MAKING A STAND A section of the crowd at the recent Standing 4 Women protest in Market Square in Castlebar. Pic: Alison Laredo
STANDING 4 Women, the campaign to support women embroiled in the cervical smear scandal, has revealed that at least two Co Mayo women are among the 209 who were given false smear test results. Spokeswoman for the Mayo branch of the campaign, Tara Bleeks has confirmed that one of these women, Marian Deasy, has bravely come forward to speak out on the scandal, despite the fact that she tragically lost her son, Lorcan, earlier this year in a workplace accident.
“Marian Deasy approached me at the demonstration in Castlebar, she stood in front of me shaking and told me she was one of the 209 women that I had been talking about. We held each other for ages and she told me how she had only just lost her beloved son Lorcan in a tragic work accident in January of this year. Marian was already suffering the unimaginable loss of her son when she was called in by her gynaecologist and told that her 2009 and 2010 smear screening had both been misread. Her 2010 smear came back as NAD (no abnormality detected). Upon review the smear was classified as HSL (high-grade squamous intraepithelial lesion). Subsequently she developed cervical cancer and underwent a hysterectomy,” Tara Bleeks said.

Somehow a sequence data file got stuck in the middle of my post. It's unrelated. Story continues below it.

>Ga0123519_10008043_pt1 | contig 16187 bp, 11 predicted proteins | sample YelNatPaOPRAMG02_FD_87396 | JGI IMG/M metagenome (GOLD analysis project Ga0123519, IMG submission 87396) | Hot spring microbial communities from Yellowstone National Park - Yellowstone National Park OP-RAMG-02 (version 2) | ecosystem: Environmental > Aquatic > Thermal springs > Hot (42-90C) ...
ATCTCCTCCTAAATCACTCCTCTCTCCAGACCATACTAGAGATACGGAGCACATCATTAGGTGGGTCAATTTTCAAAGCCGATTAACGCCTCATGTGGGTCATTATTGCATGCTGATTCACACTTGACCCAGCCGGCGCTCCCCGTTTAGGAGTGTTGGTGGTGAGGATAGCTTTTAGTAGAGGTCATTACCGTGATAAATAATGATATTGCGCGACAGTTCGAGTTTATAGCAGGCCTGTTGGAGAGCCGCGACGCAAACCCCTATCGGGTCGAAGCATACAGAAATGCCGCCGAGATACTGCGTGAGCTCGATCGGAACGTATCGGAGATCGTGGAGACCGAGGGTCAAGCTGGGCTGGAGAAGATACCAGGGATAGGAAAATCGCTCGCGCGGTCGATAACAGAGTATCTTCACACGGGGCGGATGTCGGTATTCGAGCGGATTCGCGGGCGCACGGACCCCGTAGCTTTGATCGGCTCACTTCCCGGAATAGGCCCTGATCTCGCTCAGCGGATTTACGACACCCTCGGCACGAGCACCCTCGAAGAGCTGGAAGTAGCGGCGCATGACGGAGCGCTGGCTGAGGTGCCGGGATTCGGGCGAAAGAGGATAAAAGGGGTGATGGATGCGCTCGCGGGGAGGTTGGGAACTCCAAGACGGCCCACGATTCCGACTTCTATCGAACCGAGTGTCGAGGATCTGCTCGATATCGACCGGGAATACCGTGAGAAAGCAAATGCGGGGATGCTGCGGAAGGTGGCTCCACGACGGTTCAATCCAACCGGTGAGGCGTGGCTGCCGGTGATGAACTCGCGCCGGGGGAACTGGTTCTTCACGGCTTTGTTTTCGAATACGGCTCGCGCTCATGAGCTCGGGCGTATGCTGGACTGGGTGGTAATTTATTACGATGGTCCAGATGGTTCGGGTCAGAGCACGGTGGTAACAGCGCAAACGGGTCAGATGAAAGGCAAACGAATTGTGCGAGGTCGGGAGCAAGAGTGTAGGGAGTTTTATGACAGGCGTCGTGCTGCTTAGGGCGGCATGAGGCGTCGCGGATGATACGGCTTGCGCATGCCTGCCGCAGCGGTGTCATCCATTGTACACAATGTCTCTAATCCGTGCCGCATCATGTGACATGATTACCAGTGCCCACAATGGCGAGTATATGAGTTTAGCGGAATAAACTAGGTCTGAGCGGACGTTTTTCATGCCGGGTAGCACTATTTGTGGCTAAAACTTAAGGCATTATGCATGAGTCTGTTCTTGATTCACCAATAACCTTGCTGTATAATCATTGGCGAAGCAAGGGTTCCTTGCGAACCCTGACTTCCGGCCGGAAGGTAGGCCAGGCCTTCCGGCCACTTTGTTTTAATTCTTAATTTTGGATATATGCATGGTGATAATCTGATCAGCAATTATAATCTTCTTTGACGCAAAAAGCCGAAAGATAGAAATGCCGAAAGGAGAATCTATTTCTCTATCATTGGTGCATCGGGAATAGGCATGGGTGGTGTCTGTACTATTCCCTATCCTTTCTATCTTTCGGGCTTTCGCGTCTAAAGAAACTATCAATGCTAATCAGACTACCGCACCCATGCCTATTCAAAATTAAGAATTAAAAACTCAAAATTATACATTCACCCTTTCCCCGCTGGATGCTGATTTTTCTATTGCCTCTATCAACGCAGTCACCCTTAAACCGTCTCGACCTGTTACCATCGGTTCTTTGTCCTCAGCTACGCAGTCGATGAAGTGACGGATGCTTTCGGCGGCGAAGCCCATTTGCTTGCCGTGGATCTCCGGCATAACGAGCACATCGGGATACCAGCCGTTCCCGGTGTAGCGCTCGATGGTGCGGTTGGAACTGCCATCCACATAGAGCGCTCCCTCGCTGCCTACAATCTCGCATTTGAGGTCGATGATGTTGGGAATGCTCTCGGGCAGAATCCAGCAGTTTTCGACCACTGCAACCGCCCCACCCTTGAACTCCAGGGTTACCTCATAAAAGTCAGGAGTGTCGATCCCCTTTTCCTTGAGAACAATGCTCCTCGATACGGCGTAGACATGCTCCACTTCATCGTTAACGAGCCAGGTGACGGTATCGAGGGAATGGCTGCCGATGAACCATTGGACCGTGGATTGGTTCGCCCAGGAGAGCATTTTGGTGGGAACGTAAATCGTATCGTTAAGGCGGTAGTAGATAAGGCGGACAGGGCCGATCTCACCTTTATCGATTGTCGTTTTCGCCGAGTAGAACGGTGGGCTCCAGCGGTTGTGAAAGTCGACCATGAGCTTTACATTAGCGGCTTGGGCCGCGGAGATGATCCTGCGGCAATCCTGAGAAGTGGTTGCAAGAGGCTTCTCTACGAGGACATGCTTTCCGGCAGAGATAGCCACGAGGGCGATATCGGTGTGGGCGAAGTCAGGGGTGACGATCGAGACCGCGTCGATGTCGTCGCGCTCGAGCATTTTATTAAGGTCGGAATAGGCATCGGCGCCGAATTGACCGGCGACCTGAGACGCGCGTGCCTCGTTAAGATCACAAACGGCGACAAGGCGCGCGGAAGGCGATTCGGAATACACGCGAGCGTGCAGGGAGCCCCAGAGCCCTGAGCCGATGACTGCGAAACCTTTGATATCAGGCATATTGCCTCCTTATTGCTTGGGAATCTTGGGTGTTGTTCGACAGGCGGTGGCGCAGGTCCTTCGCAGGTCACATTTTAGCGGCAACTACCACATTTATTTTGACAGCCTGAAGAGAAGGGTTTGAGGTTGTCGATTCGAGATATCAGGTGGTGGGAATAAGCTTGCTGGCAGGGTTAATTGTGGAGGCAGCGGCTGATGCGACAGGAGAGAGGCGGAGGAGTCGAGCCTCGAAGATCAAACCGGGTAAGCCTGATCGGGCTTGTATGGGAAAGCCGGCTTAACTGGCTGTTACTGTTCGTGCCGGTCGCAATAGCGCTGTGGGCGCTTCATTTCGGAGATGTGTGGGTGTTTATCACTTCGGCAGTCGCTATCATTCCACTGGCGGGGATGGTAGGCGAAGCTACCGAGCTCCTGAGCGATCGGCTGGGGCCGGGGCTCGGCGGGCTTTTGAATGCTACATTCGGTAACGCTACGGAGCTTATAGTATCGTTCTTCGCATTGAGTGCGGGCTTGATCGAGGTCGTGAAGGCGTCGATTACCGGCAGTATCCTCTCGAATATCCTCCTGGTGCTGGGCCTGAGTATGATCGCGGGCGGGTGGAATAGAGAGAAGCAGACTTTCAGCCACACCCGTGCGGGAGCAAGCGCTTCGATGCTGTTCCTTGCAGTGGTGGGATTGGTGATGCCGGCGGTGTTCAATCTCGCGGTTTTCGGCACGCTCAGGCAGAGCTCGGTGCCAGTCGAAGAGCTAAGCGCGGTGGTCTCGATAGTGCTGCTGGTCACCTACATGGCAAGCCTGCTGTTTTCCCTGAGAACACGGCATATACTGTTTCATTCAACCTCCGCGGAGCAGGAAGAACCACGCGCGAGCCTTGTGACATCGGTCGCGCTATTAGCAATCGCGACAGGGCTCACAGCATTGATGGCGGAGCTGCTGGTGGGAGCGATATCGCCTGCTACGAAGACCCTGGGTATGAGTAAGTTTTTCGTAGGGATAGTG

“For too long this information was kept from Marian and other women like her,” Ms Bleeks continued. “Had her smears been correct there is a high possibility that she would not have developed cancer. She still awaits her medical records and until she heard about the Standing 4 Women Campaign she felt completely alone and scared. Marian has strength she never knew she could have and we will be with her every step of the way in her fight for redress.”
IRONICALLY, back in November 2013, Marian Deasy spoke to The Mayo News about her cervical cancer diagnosis the previous May. It was part of a feature about the wonderful work done by Rock Rose House, Mayo’s Cancer Support Centre in Castlebar.
Tellingly, this is what she said back then: “In May 2012 I was diagnosed with cervical cancer. I had to wait then until August for my surgery and I was really lucky to get an early diagnosis because I didn’t need any treatment. With all types of cancer it is the early diagnosis that is key. It was totally fortunate. I had no symptoms or anything, just a very good GP.”
She said she had her surgery by August 20 and had ‘never looked back’.
“It went excellently. I just have to keep an eye on things and go to check-ups,” she said.